As Charles wanted more pictures, the second dive was also on the Scylla, so 1½ hours later (but only 1 cup of tea!!!), we were going in again. Managed to not lose my mask this time.  I was obviously more relaxed on the second dive, but my buddy's air consumption seemed to get worse.  We did the same again, i.e. swam along the decks from one wnd to the other, apart from this time we swam along the outer walkways looking in sleeping quarters and doorways.  At one point I drifted slightly out from the wreck and hovered in the oen water looking at the wreck and as I looked down, I noticed large black writing onthe side - National Marine Aquarium was written along the side of the boat.  Swam back to the side of the ship, looked in a couple of large doorways. After twenty minutes of the dive my buddy was down to 80 BAR, so I decided it was time to head for the surface.  Found the stern shot and took a slow ascent up to our stops.  My buddy got to the surface with only 30BAR left, whereas I was really pleased as had used 160BAR on the first dive (for 30 minutes) but only 40BAR on the second (25 minutes) at the same max depth - I even checked my gauge wasn't broken by turning off my air and back on again to make sure it hadn't stuck at 130!  Must have forgotten to breath for most of the dive!  Am so pleased with drysuit and now that I have a warm undersuit, am definitely so much more relaxed and comfortable than ever.  Guess the weight being spot on as well helps.  Anyway, it was not bad - would have liked to have done a different second dive, or done it with someone else so I could have got to the seabed and maybe seen some wildlife.  There was nothing on there at all - it was strange being in the sea and not seeing fish or anything except divers moving around the wreck, but I'm sure this will change over time and look forward to going back again later in the year to see how it's changed.  If you like wrecks, then it's a must, but for me, it wasn't all that I'm afraid.  I enjoy diving more for the wildlife than the wreckage - it's just most of the scenery in UK waters can be found in and around wrecks, so I have to do the wrecks to see the wildlife!  Andrew took some amazing photos and will be sending me a CD of them sometime soon - will post a few (assuming he gives me the OK) once the CD arrives.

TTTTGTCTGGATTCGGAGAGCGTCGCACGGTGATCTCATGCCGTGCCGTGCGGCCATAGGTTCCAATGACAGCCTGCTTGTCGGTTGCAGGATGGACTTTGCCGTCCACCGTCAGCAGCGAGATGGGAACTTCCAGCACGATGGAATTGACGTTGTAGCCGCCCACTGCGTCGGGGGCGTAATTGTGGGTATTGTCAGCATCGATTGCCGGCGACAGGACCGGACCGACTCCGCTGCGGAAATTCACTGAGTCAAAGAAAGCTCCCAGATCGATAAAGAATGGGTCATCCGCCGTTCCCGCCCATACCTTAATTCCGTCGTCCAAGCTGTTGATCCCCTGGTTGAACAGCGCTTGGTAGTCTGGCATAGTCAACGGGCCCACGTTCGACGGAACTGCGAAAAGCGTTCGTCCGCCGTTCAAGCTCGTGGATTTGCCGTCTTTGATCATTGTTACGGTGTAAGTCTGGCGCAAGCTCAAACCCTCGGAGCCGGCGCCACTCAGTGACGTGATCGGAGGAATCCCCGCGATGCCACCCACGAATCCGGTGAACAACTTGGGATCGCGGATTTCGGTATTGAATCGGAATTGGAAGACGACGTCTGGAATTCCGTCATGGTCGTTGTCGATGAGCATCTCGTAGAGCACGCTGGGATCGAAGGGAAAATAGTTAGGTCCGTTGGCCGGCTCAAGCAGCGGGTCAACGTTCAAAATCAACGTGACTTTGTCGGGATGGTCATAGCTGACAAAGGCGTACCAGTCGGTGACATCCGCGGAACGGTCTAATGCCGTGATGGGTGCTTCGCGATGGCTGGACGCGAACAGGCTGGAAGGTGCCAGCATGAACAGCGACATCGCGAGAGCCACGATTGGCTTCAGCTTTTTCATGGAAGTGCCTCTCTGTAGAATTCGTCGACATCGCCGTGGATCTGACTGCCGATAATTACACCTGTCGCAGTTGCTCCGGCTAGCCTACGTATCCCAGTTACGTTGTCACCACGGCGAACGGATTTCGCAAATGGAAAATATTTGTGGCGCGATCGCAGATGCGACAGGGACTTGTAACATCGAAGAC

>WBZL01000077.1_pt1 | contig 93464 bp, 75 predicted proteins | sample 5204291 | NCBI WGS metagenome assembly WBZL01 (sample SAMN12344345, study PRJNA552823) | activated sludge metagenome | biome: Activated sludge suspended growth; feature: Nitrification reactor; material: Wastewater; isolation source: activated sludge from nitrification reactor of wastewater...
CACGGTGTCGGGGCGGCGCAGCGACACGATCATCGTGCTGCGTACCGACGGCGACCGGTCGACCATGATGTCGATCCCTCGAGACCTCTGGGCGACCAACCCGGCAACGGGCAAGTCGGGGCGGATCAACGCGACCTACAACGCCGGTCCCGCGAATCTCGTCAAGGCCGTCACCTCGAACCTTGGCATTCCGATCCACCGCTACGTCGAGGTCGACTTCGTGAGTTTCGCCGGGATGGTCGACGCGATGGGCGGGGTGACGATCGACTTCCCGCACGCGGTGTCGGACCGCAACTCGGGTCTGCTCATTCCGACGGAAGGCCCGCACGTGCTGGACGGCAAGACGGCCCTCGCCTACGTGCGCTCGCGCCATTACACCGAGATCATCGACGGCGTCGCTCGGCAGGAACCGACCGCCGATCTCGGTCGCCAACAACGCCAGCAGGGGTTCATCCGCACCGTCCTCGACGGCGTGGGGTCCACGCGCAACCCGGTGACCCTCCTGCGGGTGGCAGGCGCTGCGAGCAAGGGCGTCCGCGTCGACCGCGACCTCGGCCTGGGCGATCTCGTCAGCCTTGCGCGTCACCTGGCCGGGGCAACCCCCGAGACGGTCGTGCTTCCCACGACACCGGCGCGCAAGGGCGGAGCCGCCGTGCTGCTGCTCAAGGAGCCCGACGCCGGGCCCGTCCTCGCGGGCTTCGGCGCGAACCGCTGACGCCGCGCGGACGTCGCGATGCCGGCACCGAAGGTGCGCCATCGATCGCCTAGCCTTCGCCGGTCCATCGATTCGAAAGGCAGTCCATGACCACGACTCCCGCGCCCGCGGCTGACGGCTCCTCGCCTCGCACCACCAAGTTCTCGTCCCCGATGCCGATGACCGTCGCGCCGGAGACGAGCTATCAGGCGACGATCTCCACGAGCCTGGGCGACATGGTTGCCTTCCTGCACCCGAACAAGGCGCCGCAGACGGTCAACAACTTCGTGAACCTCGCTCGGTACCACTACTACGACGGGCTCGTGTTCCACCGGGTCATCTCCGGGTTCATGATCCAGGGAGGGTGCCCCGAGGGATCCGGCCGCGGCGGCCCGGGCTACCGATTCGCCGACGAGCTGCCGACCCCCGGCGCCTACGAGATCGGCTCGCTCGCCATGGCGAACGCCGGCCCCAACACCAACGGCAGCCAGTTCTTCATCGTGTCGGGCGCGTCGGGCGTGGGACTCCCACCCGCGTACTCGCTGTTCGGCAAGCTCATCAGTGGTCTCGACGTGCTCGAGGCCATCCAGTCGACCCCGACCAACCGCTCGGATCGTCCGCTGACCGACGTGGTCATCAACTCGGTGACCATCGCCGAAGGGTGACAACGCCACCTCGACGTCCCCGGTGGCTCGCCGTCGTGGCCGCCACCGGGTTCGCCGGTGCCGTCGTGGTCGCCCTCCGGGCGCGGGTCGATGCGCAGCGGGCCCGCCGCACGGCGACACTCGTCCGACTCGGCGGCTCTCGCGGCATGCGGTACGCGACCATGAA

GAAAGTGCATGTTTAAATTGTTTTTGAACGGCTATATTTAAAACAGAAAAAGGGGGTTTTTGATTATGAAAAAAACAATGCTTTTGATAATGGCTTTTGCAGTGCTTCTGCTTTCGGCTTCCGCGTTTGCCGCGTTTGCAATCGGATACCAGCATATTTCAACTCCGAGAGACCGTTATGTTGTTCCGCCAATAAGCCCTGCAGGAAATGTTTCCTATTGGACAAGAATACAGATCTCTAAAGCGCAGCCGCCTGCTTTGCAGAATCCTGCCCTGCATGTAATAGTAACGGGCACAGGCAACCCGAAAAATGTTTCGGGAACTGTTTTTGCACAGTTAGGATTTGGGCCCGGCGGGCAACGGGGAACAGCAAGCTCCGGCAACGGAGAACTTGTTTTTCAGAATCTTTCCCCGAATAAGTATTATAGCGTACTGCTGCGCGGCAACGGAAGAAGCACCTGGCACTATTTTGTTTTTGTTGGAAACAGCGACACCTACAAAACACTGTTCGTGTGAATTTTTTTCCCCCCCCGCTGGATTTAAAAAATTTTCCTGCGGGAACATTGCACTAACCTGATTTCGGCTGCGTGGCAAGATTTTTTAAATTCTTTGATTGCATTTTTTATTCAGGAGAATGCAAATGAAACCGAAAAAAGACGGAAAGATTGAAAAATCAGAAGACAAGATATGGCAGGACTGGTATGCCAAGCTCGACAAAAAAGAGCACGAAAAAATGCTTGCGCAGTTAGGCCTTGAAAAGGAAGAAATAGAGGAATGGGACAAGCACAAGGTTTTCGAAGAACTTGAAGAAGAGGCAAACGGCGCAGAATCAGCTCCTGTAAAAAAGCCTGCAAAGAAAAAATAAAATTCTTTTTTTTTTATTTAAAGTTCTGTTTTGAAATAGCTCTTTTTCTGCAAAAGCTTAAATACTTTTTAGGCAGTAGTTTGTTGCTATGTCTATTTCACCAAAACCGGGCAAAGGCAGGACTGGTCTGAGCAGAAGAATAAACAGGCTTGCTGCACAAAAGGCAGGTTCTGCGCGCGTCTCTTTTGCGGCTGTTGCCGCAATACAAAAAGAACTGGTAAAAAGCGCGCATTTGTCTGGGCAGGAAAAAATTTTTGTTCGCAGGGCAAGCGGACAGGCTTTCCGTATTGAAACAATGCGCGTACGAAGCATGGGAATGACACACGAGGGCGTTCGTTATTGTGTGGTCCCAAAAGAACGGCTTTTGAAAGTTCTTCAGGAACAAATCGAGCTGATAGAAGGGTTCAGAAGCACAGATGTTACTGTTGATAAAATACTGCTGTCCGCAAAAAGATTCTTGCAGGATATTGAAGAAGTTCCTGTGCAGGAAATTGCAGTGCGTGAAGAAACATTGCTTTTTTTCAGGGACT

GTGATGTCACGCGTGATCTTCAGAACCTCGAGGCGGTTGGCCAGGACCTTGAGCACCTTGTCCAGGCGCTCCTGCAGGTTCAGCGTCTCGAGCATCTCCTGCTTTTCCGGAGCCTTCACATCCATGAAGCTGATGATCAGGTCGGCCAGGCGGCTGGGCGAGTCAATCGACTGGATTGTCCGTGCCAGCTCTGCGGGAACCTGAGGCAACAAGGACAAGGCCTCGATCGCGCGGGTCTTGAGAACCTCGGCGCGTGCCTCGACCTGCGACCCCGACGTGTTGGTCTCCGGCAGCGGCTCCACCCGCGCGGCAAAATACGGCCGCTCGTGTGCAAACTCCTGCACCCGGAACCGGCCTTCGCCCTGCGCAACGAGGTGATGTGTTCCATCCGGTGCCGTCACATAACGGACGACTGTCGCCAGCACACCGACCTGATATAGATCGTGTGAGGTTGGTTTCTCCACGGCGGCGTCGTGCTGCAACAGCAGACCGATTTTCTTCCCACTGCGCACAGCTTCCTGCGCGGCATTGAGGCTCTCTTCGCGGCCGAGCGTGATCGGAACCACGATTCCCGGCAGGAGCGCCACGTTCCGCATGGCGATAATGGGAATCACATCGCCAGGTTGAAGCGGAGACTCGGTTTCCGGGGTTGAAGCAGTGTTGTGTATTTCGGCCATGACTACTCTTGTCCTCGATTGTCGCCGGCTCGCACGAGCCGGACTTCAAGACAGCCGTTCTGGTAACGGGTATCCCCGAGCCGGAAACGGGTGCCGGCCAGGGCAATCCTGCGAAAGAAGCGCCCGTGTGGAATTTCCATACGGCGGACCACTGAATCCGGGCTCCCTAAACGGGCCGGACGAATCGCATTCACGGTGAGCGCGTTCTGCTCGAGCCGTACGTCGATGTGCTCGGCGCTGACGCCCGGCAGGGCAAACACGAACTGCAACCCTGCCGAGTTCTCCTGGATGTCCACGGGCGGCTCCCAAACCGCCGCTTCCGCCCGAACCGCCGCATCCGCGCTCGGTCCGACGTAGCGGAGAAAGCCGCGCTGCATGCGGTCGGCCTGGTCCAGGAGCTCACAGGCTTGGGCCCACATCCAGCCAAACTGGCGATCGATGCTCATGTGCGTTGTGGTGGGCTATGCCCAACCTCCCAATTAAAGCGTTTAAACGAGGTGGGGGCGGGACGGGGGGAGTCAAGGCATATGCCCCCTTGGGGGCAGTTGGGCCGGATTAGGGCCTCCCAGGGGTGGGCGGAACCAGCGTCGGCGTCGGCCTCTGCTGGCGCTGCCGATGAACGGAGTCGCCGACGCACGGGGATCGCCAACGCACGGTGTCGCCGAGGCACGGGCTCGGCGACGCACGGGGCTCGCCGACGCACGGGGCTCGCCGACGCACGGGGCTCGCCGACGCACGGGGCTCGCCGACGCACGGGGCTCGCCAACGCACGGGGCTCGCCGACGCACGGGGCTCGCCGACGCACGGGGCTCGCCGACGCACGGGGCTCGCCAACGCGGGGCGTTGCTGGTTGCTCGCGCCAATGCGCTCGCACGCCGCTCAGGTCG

Regards, and dive safe
Martin
 

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The boat they used wasn't his heap of cack was it?  We used it at this time last year and it was positively dangerous.  They (Looe Divers) said it was going to get brought up to standard during the season.......

If it was the same one they it sounds like a) it wasn't, and b) they are still using the same line about just starting to use it.

They never replied to my letter of complaint about it.

Sounds like the Scylla needs a bit more time.  The National Aquarium guys at the show were hoping that the fish would move in within a couple of days of sinking but it sounds like maybe that was a bit hopeful.  I suppose the sheer number of divers on it since the sinking hasn't made it that attractive to them yet!  Who wants to share yer house with a bunch of rubber-clad tourists???  (Ok, some of you might...:) )

Lou
 

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Lou
Yep, that's the boat - the deck area is nice and open with wide benches and cylinder storage along the railings, but it does smoke alot whilst motoring, which made me feel sick on the way out!  We'll have to see if Mr Hood has anything to say about the boat in the June issue of DIVE.
Sad to say, I found it all a bit too much money orientated for my liking this time, and guess I was a bit annoyed at diving the Scylla twice, only because Dive magazine needed photos.  Had they told me before I got on the boat, I would have asked to skip the Scylla and do one of the other wrecks around Looe from the RIB, and finish up with a nice drift around Looe Island where there's always pipefish, wrasse, dogfish and sea cucumbers galore!  I'll remember to check next time!
Regards, and dive safe
Martin
 

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Ok, so they have added something.  When they put us on it (at full price) there was no cylinder storage, and the only seating was a plastic park bench that wasn't tied down - but then neither was the ladder so what could you expect!

Unfortunately I would never, ever use Looe Divers again after our experience, and after the way they ignored completely a very long and detailed letter of complaint.  A bit of customer service and there wouldn't be a problem but as you seem to have picked up once the money is handed over there doesn't seem to be any.


It is a shame as the RIB dive we did with them around Looe Island was lovely and I would do that site again like a shot.  I love the diving down that way.  Given half a chance I would move down there and remove the need for weeks of planning to get a couple of dives in!!

Dive safe yourself!

Lou